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I've got vim plugin that runs on different machines and sometimes needs to do things differently depending on whether it's Windows, Linux, Mac.

What's easiest way to test for the operating system? I know I could parse the output of :version command. Is there something simpler that will reveal the OS?

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up vote 11 down vote accepted

From google: You can use has() and the list of features under :help feature-list to determine what type of Vim (and therefore under which OS is running).

if has('win32')
   ... win32 specific stuff ...

Search for "version of Vim" from the feature-list help topic and that should bring you to the different versions for which you can check.

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I use this in my vimrc to specify different fonts for Windows vs Linux. – bheeshmar May 27 '11 at 0:55
John -- Thanks a lot. That's something I thought I'd seen before but wasn't able to find when I started looking through docs specifically. – Herbert Sitz May 27 '11 at 1:32

In addition to @John's answer here is a full list of possible operating systems:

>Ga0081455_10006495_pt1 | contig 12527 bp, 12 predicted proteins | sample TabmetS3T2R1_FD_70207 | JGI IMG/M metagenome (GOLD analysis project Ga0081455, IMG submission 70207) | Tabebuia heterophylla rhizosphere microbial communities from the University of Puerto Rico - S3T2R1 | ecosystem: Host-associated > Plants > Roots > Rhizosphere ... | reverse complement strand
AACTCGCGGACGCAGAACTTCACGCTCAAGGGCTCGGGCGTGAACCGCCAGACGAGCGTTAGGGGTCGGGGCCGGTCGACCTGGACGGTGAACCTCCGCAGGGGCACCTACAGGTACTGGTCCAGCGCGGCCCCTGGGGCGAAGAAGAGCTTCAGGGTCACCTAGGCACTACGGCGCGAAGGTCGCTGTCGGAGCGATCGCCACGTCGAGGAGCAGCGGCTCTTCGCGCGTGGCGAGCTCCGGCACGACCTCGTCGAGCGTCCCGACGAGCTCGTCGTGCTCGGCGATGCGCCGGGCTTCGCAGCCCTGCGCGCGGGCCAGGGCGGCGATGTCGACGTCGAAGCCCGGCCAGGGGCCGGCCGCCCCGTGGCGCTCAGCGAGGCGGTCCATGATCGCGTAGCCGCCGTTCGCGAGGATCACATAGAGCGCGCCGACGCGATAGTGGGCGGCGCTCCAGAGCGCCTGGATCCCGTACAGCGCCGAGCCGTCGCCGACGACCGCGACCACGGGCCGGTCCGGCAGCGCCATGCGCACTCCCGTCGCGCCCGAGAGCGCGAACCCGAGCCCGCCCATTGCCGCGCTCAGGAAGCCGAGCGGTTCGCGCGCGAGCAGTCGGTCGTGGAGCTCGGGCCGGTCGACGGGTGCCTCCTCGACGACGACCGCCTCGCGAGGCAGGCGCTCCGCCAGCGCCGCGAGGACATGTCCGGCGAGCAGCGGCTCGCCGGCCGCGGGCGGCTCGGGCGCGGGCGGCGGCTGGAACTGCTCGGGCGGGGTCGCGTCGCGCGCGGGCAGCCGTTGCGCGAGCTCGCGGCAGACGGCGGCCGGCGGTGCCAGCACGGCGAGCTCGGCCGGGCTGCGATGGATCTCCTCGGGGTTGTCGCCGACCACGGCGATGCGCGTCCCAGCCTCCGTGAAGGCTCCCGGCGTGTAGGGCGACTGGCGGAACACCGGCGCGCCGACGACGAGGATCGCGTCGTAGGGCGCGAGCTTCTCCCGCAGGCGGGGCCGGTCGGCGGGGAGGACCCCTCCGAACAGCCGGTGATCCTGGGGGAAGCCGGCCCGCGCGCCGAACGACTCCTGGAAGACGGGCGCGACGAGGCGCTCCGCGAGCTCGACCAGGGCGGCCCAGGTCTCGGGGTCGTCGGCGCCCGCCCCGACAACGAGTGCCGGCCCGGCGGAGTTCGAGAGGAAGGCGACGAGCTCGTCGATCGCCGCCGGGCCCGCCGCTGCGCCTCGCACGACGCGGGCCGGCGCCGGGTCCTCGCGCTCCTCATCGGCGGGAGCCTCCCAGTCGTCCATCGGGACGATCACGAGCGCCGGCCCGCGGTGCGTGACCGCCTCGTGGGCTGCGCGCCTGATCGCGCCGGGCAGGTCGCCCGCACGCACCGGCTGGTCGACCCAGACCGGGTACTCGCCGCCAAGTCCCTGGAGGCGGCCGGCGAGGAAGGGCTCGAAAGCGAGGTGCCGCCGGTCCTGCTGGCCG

"▶2 os.fullname
for s:os.fullname in ["unix", "win16", "win32", "win64", "win32unix", "win95",
            \         "mac", "macunix", "amiga", "os2", "qnx", "beos", "vms"]
    if has(s:os.fullname)
    let s:os.fullname='unknown'
if s:os.fullname[-3:] is 'nix' || s:os.fullname[:2] is 'mac' ||
            \s:os.fullname is 'qnx' || s:os.fullname is 'vms'
elseif s:os.fullname[:2] is 'win'
elseif s:os.fullname is 'os2'

This is the code used by my frawor plugin for determining current operating system.

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In addition to those array values, there are a few gui_... features. gui_gnome and gui_gtk could be used to isolate some flavors of linux. – Eric Hu Mar 2 '13 at 2:11
This won't work correctly for Mac OS X. It will claim the OS is unix. Note that moving mac/macunix up won't make a difference; while MacVim has both of those features, the system-provided Vim returns 0 for both mac and macunix. So those features really just test for MacVim, not for Vim running on Mac OS X. – Kevin Ballard Jul 8 '14 at 22:31

Due to my love of Python:

python << endpython
import sys

Also maybe if needed.

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